Cultural heritage discovered despite absence of conventional landscape predictors

In February 2019, the Department of Transport and Main Roads (TMR) engaged Jabree Limited to undertake a Preliminary Cultural Heritage Assessment for the proposed M1 Upgrade between Varsity Lakes and Tugun (M1 Upgrade VL2T project). The purpose of this assessment was to identify any sites that had Aboriginal cultural heritage potential and make the appropriate recommendations for the assessment and management of these sites, should any be identified. Seven areas were identified as having cultural heritage potential within the assessment area, including a low-lying site assigned as Site G throughout the project. Site G is associated with Sites A-F and Site H of the VL2T project area, with Sites E-H forming the Palm Beach zone of the project. The VL2T Site G study area is located within 5km of other culturally significant sites including the Jebribillum Bora Ground and Jellurgal (Burleigh Mountain).  

Subsurface cultural heritage assessments were recommended and undertaken by Jabree for Site G, yielding a total of two hundred and fifty-seven [257] Aboriginal stone artefacts and several pieces of yellow, white and red ochre. A core stone artefact and retouched flakes were included amongst the findings. There was a large variation of stone artefact material types located at Site G. Chert and silcrete formed the majority of the material, with quartz, quartzite, chalcedony and unknown materials also being located. Some varieties of these materials are not local to the area. There are also no known ochre sources within the local vicinity of Site G from which this ochre could have been deposited naturally. These findings suggest a cultural affiliation with Site G as the materials likely arrived through transport or trade as they were not present in the area naturally. Further, some of the ochre was found in association with several flaked artefacts, and three types of ochre and a stone artefact were found together within an excavation pit. The majority of the artefacts were retrieved from intact and undisturbed soil profiles during excavation.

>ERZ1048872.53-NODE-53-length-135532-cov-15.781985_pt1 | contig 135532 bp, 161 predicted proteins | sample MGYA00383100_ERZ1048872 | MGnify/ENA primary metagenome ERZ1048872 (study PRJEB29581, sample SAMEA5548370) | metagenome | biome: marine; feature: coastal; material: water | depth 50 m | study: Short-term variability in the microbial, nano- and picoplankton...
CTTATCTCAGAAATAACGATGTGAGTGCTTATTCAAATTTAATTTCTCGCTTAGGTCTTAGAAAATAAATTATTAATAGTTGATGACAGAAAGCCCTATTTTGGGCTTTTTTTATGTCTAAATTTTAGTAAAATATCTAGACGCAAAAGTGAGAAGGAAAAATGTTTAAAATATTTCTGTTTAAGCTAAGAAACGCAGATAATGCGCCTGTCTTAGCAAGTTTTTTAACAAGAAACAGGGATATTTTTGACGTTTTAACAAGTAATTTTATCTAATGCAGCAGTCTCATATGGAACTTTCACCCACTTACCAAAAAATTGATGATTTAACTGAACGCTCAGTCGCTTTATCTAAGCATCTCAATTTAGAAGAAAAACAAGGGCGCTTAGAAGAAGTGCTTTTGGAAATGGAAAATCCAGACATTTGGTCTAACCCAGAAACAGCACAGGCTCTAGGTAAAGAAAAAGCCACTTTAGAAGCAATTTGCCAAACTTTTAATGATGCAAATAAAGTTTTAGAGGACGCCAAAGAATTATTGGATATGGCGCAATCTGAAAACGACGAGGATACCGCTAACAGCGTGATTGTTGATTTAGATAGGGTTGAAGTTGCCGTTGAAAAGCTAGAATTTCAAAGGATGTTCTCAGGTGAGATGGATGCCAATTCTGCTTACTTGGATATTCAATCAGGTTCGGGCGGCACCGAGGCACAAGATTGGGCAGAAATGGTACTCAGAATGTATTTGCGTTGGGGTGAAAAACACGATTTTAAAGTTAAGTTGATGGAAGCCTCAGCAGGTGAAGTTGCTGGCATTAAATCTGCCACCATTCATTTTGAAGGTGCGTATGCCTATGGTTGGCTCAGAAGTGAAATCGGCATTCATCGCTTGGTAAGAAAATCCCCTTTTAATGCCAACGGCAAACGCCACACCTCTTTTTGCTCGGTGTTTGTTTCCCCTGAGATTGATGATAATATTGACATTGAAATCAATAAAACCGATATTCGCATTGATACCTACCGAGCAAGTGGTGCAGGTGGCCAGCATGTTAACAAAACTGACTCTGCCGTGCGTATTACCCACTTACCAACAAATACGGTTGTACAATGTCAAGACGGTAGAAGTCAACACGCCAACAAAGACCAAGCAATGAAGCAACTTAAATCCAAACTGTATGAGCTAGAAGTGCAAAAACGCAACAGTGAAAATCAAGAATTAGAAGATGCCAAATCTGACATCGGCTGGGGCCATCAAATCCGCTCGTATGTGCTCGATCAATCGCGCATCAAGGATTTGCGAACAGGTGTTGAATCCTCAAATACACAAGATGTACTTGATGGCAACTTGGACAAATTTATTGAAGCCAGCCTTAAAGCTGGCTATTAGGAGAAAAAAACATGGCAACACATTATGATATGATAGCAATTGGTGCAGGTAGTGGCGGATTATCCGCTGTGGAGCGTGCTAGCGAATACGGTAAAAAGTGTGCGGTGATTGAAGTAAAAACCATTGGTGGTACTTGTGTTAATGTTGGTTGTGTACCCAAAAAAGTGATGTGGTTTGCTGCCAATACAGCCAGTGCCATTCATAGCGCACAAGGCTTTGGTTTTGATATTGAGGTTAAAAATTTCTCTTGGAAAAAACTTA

Image: Chert and silcrete flakes located during excavations at Site G

The landscape features of Site G provide a unique and important point of discussion within archaeological predictive modelling practice. Site G is located within a low-lying area of landscape and is not located on an elevated landform or ridge, a characteristic that usually reduces the likelihood of a site producing artefacts and being assigned as a cultural place. In the absence of this predictive feature, the Jabree field team observed the presence of mature-growth trees and the site’s proximity to several important resource areas and water bodies (Tallebudgera Creek, Currumbin Creek and the beach). In turn, the employed predictive modelling successfully yielded abundant cultural artefacts and led to the site being identified as a likely Aboriginal campsite. These observations and subsequent findings present an excellent example and reminder that, in some cases, conventional predictive modelling can result in sites such as Site G being overlooked if they are not elevated or located directly adjacent to fresh water. In these situations, these site types may be precluded from having scientific or cultural significance rather than the moderate to high scientific and Aboriginal cultural heritage significance present at Site G. As with other sites of the VL2T project area, because of Site G’s close location to Jellurgal (Burleigh Mountain) and the Jebribillum Bora Ground, it is also considered to form part of the regional significance of the broader area.   

Featured image: Excavation at AE2 of Site G, with large mature eucalypts in the background

Please follow and like us:
Follow by Email

Leave a Reply

Your email address will not be published. Required fields are marked *